How to Edit Articles By a Guest Author for SEO – Without Overstepping!

Recently, I showed a client how to optimize articles they were publishing on their website for SEO. After all, producing good content is the hard part. Optimization is the easy part! Why not take a few extra steps so people who are searching online can find your content? Their webmaster brought up a very reasonable concern: Many of the articles were written by guest authors, and they don’t want to interfere with how the author decided to write it. This comes up for me too. I often edit blog posts by other JB Media team members for SEO—but I don’t want to override their personal voice and style. Especially with guest authors, it’s important not to go overboard. Fortunately, you can do a lot for SEO while doing very little to change the author’s word choices. This post will show you how.

How Much Can You Edit a Guest Blogger or Author?

In some cases, there’s no problem! You may feel totally comfortable making changes for SEO. Other cases call for more sensitivity. How much you can change depends on a number of factors:

  • Is SEO a major priority? If the whole point of the article is to attract organic traffic, then don’t be shy about editing it for SEO. Communicate with the writer ahead of time about your SEO goals. It helps if you work with a writer who already understands the principles of SEO.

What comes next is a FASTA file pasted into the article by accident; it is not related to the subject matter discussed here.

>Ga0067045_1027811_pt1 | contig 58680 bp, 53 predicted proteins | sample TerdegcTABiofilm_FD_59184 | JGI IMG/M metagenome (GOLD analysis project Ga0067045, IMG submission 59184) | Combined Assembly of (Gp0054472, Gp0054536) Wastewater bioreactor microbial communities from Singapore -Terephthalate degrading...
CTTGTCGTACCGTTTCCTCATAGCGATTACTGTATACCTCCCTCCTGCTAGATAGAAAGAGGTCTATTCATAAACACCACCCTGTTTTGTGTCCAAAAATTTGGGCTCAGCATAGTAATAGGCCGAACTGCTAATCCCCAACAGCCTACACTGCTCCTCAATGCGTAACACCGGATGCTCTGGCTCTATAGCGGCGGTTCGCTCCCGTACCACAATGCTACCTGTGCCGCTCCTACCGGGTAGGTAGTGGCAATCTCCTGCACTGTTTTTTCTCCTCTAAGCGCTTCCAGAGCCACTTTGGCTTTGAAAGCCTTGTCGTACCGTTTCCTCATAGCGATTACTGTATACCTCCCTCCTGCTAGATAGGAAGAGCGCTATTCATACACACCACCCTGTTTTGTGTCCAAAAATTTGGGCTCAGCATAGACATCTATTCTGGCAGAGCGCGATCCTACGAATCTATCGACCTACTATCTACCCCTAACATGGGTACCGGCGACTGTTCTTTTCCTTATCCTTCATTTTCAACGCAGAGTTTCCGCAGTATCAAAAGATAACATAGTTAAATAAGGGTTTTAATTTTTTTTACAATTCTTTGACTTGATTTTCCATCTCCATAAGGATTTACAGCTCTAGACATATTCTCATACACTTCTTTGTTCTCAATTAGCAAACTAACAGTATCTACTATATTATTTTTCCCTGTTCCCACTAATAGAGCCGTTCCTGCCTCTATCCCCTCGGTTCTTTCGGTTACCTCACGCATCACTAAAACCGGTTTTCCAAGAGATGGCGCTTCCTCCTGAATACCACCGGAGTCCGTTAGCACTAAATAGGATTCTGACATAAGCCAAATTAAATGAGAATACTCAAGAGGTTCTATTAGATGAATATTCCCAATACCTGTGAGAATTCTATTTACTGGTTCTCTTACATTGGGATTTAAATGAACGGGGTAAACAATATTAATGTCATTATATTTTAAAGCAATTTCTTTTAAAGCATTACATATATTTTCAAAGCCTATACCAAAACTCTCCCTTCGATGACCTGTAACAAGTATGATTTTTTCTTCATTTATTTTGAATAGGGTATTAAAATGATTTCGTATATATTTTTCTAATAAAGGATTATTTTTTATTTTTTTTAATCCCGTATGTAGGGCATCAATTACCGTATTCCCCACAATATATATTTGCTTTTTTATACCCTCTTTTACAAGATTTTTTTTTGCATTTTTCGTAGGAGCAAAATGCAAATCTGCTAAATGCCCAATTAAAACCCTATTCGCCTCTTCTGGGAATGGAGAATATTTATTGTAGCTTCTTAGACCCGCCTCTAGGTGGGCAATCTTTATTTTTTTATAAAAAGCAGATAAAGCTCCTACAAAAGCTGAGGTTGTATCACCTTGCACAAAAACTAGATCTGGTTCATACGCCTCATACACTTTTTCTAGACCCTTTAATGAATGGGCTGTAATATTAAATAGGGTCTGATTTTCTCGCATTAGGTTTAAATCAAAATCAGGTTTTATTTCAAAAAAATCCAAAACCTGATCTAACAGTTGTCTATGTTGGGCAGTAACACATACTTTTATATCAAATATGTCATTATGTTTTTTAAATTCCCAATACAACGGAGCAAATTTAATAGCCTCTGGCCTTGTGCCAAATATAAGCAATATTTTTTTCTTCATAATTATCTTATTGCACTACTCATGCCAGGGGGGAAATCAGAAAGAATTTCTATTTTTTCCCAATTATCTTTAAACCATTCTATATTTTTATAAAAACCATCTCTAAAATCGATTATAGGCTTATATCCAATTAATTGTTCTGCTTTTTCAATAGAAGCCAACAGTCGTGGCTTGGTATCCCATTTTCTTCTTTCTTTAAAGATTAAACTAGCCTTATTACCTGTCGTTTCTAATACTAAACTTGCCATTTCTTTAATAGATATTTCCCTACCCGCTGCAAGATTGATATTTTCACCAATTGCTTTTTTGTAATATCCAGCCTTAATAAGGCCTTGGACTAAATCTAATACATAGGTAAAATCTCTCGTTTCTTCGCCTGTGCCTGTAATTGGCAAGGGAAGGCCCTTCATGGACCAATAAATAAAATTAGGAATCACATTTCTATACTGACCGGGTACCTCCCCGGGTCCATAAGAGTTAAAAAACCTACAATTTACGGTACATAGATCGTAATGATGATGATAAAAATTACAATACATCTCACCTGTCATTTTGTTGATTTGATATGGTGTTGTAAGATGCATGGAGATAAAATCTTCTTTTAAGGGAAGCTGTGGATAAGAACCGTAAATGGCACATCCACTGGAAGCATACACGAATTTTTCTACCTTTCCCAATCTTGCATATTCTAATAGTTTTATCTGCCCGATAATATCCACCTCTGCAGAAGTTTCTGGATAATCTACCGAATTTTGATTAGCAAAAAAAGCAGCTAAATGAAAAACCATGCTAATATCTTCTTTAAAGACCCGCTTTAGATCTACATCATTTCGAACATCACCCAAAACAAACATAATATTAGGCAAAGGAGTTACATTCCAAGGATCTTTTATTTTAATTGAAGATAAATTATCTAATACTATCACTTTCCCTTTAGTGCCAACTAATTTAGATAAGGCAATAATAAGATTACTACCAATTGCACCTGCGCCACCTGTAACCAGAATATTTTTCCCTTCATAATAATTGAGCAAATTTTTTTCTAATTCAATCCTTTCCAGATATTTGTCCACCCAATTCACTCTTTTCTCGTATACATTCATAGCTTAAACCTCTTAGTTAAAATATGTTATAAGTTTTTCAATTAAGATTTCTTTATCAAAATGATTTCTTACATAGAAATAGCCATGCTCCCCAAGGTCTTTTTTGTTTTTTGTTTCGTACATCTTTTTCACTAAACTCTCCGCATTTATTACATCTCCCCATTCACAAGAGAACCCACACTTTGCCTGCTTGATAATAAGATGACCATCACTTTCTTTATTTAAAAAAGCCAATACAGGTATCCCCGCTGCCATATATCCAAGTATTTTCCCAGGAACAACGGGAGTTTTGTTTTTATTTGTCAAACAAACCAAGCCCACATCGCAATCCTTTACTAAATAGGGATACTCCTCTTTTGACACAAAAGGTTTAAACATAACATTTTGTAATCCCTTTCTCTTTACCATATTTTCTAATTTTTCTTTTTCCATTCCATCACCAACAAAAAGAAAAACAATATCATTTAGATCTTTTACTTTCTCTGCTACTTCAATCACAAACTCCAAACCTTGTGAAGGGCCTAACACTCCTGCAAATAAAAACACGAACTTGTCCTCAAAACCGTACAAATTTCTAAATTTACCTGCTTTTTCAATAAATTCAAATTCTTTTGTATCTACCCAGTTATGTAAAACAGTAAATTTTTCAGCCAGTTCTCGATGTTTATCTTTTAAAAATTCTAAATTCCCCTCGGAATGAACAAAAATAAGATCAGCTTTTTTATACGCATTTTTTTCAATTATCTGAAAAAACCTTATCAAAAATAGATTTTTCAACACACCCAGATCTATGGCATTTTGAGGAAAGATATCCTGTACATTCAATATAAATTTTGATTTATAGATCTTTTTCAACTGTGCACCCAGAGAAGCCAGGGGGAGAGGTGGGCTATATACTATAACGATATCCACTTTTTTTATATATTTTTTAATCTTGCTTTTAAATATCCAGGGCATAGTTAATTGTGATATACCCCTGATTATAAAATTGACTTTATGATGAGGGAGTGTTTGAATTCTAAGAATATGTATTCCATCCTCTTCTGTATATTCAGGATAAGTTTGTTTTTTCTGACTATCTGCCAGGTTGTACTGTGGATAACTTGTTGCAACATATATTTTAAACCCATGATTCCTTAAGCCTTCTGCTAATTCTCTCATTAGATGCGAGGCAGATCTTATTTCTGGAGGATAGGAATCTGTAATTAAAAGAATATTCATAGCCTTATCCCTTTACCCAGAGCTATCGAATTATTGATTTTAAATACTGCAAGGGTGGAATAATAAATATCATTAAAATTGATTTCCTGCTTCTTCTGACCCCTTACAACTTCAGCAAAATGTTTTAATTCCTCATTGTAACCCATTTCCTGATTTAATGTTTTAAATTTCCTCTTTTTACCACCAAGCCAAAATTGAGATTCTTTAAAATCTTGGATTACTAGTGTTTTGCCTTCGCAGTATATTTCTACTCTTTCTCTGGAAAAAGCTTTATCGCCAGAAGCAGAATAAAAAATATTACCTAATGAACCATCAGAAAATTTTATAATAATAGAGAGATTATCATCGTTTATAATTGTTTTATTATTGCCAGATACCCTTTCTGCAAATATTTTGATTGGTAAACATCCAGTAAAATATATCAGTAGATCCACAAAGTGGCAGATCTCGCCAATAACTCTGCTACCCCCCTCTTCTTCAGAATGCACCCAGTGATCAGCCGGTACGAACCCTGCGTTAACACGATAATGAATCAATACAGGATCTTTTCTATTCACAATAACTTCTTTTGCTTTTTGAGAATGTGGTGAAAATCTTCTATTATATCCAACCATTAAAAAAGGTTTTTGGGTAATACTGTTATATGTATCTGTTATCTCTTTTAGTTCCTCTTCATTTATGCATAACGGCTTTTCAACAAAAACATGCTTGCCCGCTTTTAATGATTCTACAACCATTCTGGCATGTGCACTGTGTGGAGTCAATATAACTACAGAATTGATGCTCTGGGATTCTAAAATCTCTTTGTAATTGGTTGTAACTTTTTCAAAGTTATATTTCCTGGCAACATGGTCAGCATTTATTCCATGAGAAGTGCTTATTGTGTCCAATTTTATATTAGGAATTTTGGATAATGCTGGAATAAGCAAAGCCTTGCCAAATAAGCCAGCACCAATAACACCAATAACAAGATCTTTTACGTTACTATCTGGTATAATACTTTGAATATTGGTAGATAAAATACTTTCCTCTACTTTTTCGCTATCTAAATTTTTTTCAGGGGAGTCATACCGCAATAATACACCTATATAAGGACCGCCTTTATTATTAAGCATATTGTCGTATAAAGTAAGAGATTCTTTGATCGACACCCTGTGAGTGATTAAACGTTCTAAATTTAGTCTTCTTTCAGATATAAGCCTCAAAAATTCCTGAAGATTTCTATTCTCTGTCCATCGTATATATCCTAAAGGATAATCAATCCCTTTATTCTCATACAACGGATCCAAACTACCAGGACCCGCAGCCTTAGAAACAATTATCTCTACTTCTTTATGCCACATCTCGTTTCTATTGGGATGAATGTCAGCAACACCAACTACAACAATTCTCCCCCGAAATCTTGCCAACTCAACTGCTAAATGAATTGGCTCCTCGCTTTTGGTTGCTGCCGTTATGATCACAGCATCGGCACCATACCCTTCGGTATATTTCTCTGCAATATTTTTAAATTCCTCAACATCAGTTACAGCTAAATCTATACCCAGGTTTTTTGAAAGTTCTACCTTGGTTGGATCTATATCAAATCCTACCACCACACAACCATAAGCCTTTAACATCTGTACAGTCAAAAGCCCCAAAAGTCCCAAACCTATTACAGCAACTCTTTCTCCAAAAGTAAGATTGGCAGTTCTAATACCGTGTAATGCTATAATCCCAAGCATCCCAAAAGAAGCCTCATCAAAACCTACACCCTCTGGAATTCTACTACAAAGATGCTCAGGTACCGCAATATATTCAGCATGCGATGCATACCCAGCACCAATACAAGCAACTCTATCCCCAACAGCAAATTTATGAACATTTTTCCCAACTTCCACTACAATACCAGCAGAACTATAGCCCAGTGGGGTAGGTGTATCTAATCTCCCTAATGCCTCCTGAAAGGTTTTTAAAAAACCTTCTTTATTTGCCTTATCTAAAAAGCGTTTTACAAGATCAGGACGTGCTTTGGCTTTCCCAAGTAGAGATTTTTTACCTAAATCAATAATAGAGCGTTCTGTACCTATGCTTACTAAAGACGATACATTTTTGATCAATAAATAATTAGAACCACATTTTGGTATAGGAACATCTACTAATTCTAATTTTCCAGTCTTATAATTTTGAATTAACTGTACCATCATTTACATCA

• Do your edits improve the article—or detract? I find that SEO edits (especially subheads) often make articles more skimmable, which makes them more reader friendly. Advocate for changes that are good for both SEO and the reader. But, avoid edits that distort the author’s meaning or make the article sound unnatural.
  • Do you work closely with the author? I don’t worry too much about editing my coworkers (although, of course, I run my changes by them before the post goes live.) It’s a different story if you’ve asked an outside expert to contribute to your site. You don’t want to undermine his or her authority or creative work with extensive edits.
  • Will the author mind? It’s possible the author will object to your SEO edits. On the other hand, they might appreciate them. After all, they want their work to be found and read by a wider audience. Most authors will accept reasonable edits if they understand the benefits.

Do What You Wanna: 4 Major SEO Elements That Don’t Require Any Edits to the Author’s Work

Some of the biggest bang-­for-­your-­SEO-­buck elements don’t show up on the page at all. You don’t have to change one word of the author’s work to optimize these important SEO elements. However, you DO need to make sure they accurately represent what’s on the page.

Meta title

All online content actually has two titles—the on­-page title (H1) and the meta title. For SEO, the meta title matters more. In fact, it’s your single most important opportunity to use your focus keywords—prime SEO real estate! The meta title will show up in search results, but not on the page. That means you can write an SEO­-friendly meta title without altering the author’s work. But, there’s a catch: the meta title can’t be too different from your on-­page title. You don’t want to mess with your user by having them click on one title in search results, then arrive at a page with a completely different title (bounce!) So, in some cases, you may need to suggest changes to the H1, as well. Learn more in my next blog post, “Do Your meta title and H1 Need to Match?”